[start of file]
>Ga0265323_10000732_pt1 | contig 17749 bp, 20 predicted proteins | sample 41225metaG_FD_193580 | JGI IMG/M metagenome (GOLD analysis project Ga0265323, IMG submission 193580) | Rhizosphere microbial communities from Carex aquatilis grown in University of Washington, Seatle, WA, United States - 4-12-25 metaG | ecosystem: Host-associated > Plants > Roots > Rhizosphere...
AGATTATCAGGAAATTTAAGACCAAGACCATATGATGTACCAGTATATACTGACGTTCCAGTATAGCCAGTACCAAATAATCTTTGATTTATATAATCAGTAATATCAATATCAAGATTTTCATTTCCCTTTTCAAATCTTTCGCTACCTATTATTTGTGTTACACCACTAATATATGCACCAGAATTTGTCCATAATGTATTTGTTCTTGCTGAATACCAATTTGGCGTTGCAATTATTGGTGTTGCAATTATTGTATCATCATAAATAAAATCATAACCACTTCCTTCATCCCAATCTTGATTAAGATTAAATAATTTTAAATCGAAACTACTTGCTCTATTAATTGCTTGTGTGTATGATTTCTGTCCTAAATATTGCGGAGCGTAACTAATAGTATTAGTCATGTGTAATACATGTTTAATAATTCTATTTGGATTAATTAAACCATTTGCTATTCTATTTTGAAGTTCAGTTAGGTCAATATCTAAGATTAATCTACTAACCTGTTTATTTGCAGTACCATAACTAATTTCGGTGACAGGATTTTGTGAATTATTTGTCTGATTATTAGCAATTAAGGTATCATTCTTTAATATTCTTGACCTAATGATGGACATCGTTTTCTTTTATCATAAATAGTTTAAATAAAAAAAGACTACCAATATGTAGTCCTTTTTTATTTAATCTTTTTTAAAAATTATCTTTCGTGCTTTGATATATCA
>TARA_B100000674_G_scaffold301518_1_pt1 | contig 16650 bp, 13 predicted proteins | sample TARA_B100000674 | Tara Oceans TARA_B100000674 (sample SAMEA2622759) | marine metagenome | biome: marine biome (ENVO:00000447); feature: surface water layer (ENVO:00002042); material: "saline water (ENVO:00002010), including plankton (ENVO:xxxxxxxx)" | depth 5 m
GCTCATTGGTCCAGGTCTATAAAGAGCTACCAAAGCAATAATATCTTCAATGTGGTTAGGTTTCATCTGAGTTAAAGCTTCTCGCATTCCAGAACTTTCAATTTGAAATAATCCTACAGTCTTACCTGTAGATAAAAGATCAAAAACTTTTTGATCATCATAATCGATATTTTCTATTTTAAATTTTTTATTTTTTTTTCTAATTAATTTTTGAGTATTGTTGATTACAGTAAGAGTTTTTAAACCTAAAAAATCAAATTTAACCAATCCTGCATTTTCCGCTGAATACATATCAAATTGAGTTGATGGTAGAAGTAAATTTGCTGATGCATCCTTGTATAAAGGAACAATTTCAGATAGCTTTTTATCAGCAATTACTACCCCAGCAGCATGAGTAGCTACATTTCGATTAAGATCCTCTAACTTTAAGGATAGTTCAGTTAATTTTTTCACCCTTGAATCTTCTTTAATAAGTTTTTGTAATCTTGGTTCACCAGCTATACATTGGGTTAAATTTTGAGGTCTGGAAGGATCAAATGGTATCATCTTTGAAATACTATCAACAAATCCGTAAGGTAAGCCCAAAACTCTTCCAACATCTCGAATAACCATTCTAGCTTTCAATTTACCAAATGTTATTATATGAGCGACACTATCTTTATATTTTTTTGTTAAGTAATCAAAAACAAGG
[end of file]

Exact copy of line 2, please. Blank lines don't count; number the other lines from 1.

AGATTATCAGGAAATTTAAGACCAAGACCATATGATGTACCAGTATATACTGACGTTCCAGTATAGCCAGTACCAAATAATCTTTGATTTATATAATCAGTAATATCAATATCAAGATTTTCATTTCCCTTTTCAAATCTTTCGCTACCTATTATTTGTGTTACACCACTAATATATGCACCAGAATTTGTCCATAATGTATTTGTTCTTGCTGAATACCAATTTGGCGTTGCAATTATTGGTGTTGCAATTATTGTATCATCATAAATAAAATCATAACCACTTCCTTCATCCCAATCTTGATTAAGATTAAATAATTTTAAATCGAAACTACTTGCTCTATTAATTGCTTGTGTGTATGATTTCTGTCCTAAATATTGCGGAGCGTAACTAATAGTATTAGTCATGTGTAATACATGTTTAATAATTCTATTTGGATTAATTAAACCATTTGCTATTCTATTTTGAAGTTCAGTTAGGTCAATATCTAAGATTAATCTACTAACCTGTTTATTTGCAGTACCATAACTAATTTCGGTGACAGGATTTTGTGAATTATTTGTCTGATTATTAGCAATTAAGGTATCATTCTTTAATATTCTTGACCTAATGATGGACATCGTTTTCTTTTATCATAAATAGTTTAAATAAAAAAAGACTACCAATATGTAGTCCTTTTTTATTTAATCTTTTTTAAAAATTATCTTTCGTGCTTTGATATATCA